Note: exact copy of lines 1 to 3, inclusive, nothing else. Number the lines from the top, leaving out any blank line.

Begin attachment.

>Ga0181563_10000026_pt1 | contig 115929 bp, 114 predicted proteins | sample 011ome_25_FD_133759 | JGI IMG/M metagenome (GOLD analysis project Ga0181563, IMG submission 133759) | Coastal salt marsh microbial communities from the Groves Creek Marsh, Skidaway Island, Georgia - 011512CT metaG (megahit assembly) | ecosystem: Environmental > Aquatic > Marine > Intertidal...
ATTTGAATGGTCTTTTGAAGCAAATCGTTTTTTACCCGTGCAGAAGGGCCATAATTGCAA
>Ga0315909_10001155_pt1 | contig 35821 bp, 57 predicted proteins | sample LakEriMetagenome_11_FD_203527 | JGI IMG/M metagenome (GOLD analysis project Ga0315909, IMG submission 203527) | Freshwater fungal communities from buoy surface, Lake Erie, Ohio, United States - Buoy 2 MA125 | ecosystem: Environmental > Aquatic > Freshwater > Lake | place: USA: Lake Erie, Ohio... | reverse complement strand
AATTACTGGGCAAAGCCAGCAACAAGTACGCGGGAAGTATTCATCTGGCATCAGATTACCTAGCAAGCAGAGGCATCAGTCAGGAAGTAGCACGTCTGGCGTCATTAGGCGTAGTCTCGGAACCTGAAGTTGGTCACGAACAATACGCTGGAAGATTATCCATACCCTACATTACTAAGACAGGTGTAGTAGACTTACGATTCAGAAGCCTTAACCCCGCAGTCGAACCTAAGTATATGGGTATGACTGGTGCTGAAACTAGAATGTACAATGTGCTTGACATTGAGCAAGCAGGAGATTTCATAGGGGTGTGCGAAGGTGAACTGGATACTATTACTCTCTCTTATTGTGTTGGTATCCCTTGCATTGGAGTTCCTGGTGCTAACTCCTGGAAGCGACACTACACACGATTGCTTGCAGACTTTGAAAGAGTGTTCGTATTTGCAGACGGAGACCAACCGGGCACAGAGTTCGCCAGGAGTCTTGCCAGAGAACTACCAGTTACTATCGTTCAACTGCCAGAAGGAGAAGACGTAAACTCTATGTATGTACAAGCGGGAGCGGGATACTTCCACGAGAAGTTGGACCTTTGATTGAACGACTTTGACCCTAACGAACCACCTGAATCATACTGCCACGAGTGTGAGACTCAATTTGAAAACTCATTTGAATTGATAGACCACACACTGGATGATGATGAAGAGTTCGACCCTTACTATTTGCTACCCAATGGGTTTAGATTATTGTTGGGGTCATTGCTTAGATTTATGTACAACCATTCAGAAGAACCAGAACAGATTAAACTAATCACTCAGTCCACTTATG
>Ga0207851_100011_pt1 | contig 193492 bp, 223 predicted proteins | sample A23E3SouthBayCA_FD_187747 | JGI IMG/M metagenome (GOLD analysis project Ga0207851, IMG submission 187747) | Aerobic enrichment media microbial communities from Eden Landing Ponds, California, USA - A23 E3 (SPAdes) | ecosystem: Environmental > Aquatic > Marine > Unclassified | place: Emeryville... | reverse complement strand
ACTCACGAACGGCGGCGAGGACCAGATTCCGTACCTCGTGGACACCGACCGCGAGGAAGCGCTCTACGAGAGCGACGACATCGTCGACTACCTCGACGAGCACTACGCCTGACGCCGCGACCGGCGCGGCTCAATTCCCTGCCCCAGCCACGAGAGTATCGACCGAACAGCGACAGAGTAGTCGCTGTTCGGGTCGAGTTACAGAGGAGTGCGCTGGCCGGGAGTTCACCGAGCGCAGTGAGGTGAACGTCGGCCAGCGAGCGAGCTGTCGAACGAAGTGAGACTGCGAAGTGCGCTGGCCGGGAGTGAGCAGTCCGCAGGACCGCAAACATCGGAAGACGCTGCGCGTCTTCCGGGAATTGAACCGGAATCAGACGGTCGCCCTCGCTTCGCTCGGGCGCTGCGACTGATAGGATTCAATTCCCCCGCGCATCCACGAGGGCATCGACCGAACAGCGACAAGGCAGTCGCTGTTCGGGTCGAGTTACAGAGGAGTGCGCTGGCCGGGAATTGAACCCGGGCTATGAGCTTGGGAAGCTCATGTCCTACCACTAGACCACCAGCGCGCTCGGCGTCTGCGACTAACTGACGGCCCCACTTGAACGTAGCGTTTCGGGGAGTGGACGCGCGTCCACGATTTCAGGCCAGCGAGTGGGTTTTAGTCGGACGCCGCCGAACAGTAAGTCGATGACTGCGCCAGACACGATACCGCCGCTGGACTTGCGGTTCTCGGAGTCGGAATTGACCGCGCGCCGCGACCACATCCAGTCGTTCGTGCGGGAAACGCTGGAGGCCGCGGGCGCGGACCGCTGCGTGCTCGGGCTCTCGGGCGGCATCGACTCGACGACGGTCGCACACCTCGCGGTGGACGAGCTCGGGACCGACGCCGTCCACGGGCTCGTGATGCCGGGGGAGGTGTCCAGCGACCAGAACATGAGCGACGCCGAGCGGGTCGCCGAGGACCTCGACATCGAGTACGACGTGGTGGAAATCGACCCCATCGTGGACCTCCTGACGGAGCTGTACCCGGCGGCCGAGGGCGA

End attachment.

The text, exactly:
>Ga0181563_10000026_pt1 | contig 115929 bp, 114 predicted proteins | sample 011ome_25_FD_133759 | JGI IMG/M metagenome (GOLD analysis project Ga0181563, IMG submission 133759) | Coastal salt marsh microbial communities from the Groves Creek Marsh, Skidaway Island, Georgia - 011512CT metaG (megahit assembly) | ecosystem: Environmental > Aquatic > Marine > Intertidal...
ATTTGAATGGTCTTTTGAAGCAAATCGTTTTTTACCCGTGCAGAAGGGCCATAATTGCAA
>Ga0315909_10001155_pt1 | contig 35821 bp, 57 predicted proteins | sample LakEriMetagenome_11_FD_203527 | JGI IMG/M metagenome (GOLD analysis project Ga0315909, IMG submission 203527) | Freshwater fungal communities from buoy surface, Lake Erie, Ohio, United States - Buoy 2 MA125 | ecosystem: Environmental > Aquatic > Freshwater > Lake | place: USA: Lake Erie, Ohio... | reverse complement strand